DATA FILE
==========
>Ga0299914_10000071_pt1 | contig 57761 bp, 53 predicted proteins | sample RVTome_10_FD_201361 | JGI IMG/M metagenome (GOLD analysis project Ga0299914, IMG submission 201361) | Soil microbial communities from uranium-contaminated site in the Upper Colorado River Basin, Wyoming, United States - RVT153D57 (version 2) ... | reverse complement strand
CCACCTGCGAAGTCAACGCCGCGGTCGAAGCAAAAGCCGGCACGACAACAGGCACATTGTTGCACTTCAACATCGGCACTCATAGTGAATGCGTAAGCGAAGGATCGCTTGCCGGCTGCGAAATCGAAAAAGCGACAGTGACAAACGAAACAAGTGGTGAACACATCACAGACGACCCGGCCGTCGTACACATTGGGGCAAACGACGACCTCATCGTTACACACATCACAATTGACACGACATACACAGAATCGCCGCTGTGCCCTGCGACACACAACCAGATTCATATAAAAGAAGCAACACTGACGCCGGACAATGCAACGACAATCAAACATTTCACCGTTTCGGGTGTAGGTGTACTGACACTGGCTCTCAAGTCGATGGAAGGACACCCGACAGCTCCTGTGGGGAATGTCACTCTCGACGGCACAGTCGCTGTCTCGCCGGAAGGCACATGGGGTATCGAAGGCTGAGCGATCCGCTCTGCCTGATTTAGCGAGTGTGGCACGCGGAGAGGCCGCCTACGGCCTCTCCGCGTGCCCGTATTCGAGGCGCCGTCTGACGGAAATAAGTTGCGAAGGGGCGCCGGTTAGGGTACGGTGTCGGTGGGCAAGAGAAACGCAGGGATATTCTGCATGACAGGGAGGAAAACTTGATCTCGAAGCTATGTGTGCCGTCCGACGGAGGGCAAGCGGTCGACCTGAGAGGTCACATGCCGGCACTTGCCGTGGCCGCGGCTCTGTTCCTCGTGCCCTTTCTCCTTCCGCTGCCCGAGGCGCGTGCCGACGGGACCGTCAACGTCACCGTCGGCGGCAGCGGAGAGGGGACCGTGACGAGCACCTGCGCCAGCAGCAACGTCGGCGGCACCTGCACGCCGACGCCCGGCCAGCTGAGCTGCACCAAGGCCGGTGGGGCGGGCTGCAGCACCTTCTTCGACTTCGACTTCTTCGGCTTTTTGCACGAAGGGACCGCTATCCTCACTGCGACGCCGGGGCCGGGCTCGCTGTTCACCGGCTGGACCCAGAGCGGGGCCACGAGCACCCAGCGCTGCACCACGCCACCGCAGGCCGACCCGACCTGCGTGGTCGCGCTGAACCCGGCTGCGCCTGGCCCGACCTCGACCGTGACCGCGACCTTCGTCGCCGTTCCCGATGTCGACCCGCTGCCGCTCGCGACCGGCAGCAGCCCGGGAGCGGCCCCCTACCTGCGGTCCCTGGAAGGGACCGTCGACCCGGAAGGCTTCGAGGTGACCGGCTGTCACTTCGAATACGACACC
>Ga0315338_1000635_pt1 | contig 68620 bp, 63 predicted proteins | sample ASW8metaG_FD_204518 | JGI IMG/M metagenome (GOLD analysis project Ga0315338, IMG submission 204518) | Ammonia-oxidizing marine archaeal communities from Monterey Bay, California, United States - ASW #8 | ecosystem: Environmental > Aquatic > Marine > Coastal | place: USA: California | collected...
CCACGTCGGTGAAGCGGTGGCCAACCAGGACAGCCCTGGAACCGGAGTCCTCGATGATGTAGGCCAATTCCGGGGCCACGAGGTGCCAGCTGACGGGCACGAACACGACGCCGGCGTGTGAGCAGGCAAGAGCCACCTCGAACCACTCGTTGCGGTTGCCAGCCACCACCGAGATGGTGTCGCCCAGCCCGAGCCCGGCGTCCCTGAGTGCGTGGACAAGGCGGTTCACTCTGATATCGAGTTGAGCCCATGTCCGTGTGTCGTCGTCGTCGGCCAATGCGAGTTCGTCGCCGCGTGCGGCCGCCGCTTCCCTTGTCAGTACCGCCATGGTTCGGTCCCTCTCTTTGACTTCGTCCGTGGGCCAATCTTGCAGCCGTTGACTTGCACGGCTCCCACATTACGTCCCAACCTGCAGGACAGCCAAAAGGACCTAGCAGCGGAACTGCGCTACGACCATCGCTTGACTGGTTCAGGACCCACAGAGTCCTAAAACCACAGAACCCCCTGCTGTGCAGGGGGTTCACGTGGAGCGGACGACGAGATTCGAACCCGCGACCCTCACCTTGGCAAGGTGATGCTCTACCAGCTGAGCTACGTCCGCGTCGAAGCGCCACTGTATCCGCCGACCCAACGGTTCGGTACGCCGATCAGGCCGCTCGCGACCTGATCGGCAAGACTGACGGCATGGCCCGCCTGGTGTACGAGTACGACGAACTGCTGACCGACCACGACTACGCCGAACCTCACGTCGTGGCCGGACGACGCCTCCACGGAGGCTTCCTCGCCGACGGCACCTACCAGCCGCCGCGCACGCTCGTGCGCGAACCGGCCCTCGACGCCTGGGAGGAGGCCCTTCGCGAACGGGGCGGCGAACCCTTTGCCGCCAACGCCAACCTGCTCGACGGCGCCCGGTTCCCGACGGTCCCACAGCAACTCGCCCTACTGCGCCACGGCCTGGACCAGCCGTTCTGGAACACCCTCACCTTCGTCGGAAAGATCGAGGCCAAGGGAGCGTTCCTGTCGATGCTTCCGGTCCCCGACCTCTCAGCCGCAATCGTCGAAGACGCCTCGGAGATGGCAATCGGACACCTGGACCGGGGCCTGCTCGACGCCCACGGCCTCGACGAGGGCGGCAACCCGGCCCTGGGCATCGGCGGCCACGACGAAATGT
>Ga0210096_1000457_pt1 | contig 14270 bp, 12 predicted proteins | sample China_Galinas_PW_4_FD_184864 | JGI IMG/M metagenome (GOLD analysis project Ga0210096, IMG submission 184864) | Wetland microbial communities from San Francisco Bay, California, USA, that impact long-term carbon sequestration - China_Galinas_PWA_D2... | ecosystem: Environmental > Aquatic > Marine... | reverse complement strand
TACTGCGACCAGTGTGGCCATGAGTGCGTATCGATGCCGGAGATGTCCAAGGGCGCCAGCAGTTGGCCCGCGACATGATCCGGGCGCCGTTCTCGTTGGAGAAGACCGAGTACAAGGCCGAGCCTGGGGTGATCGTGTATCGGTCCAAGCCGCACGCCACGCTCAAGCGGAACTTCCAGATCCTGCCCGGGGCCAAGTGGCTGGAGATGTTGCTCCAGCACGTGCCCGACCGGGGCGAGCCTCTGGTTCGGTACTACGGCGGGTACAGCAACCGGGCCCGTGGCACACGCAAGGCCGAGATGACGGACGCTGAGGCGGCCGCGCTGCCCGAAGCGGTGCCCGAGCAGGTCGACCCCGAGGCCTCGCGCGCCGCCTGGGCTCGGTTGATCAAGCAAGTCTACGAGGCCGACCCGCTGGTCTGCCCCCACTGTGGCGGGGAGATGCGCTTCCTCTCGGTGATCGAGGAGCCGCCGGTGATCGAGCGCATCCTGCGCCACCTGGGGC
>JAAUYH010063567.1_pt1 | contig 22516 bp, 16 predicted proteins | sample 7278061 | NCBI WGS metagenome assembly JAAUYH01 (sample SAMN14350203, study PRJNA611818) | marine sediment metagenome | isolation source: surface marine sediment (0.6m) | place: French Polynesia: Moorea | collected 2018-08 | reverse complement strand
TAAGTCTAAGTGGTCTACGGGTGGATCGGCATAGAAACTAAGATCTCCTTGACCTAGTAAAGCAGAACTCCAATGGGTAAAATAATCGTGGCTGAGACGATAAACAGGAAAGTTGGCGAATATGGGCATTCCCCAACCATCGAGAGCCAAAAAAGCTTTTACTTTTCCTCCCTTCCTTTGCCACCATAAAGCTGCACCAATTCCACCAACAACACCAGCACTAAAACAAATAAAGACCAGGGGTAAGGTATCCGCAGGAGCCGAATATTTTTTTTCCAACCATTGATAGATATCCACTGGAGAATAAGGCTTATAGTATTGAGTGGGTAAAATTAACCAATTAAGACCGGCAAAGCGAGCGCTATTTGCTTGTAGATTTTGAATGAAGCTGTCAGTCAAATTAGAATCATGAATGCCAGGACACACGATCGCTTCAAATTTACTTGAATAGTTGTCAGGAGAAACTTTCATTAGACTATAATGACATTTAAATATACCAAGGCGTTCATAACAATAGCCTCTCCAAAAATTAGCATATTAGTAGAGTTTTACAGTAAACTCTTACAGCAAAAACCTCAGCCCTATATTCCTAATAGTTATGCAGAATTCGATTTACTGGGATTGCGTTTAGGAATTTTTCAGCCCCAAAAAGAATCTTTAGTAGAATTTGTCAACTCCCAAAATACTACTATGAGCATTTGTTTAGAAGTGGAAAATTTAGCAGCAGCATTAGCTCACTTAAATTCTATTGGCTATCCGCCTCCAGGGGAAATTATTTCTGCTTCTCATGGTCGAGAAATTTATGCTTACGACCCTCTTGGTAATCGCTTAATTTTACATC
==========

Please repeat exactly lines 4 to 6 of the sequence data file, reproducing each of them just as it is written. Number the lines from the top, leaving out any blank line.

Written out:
CCACGTCGGTGAAGCGGTGGCCAACCAGGACAGCCCTGGAACCGGAGTCCTCGATGATGTAGGCCAATTCCGGGGCCACGAGGTGCCAGCTGACGGGCACGAACACGACGCCGGCGTGTGAGCAGGCAAGAGCCACCTCGAACCACTCGTTGCGGTTGCCAGCCACCACCGAGATGGTGTCGCCCAGCCCGAGCCCGGCGTCCCTGAGTGCGTGGACAAGGCGGTTCACTCTGATATCGAGTTGAGCCCATGTCCGTGTGTCGTCGTCGTCGGCCAATGCGAGTTCGTCGCCGCGTGCGGCCGCCGCTTCCCTTGTCAGTACCGCCATGGTTCGGTCCCTCTCTTTGACTTCGTCCGTGGGCCAATCTTGCAGCCGTTGACTTGCACGGCTCCCACATTACGTCCCAACCTGCAGGACAGCCAAAAGGACCTAGCAGCGGAACTGCGCTACGACCATCGCTTGACTGGTTCAGGACCCACAGAGTCCTAAAACCACAGAACCCCCTGCTGTGCAGGGGGTTCACGTGGAGCGGACGACGAGATTCGAACCCGCGACCCTCACCTTGGCAAGGTGATGCTCTACCAGCTGAGCTACGTCCGCGTCGAAGCGCCACTGTATCCGCCGACCCAACGGTTCGGTACGCCGATCAGGCCGCTCGCGACCTGATCGGCAAGACTGACGGCATGGCCCGCCTGGTGTACGAGTACGACGAACTGCTGACCGACCACGACTACGCCGAACCTCACGTCGTGGCCGGACGACGCCTCCACGGAGGCTTCCTCGCCGACGGCACCTACCAGCCGCCGCGCACGCTCGTGCGCGAACCGGCCCTCGACGCCTGGGAGGAGGCCCTTCGCGAACGGGGCGGCGAACCCTTTGCCGCCAACGCCAACCTGCTCGACGGCGCCCGGTTCCCGACGGTCCCACAGCAACTCGCCCTACTGCGCCACGGCCTGGACCAGCCGTTCTGGAACACCCTCACCTTCGTCGGAAAGATCGAGGCCAAGGGAGCGTTCCTGTCGATGCTTCCGGTCCCCGACCTCTCAGCCGCAATCGTCGAAGACGCCTCGGAGATGGCAATCGGACACCTGGACCGGGGCCTGCTCGACGCCCACGGCCTCGACGAGGGCGGCAACCCGGCCCTGGGCATCGGCGGCCACGACGAAATGT
>Ga0210096_1000457_pt1 | contig 14270 bp, 12 predicted proteins | sample China_Galinas_PW_4_FD_184864 | JGI IMG/M metagenome (GOLD analysis project Ga0210096, IMG submission 184864) | Wetland microbial communities from San Francisco Bay, California, USA, that impact long-term carbon sequestration - China_Galinas_PWA_D2... | ecosystem: Environmental > Aquatic > Marine... | reverse complement strand
TACTGCGACCAGTGTGGCCATGAGTGCGTATCGATGCCGGAGATGTCCAAGGGCGCCAGCAGTTGGCCCGCGACATGATCCGGGCGCCGTTCTCGTTGGAGAAGACCGAGTACAAGGCCGAGCCTGGGGTGATCGTGTATCGGTCCAAGCCGCACGCCACGCTCAAGCGGAACTTCCAGATCCTGCCCGGGGCCAAGTGGCTGGAGATGTTGCTCCAGCACGTGCCCGACCGGGGCGAGCCTCTGGTTCGGTACTACGGCGGGTACAGCAACCGGGCCCGTGGCACACGCAAGGCCGAGATGACGGACGCTGAGGCGGCCGCGCTGCCCGAAGCGGTGCCCGAGCAGGTCGACCCCGAGGCCTCGCGCGCCGCCTGGGCTCGGTTGATCAAGCAAGTCTACGAGGCCGACCCGCTGGTCTGCCCCCACTGTGGCGGGGAGATGCGCTTCCTCTCGGTGATCGAGGAGCCGCCGGTGATCGAGCGCATCCTGCGCCACCTGGGGC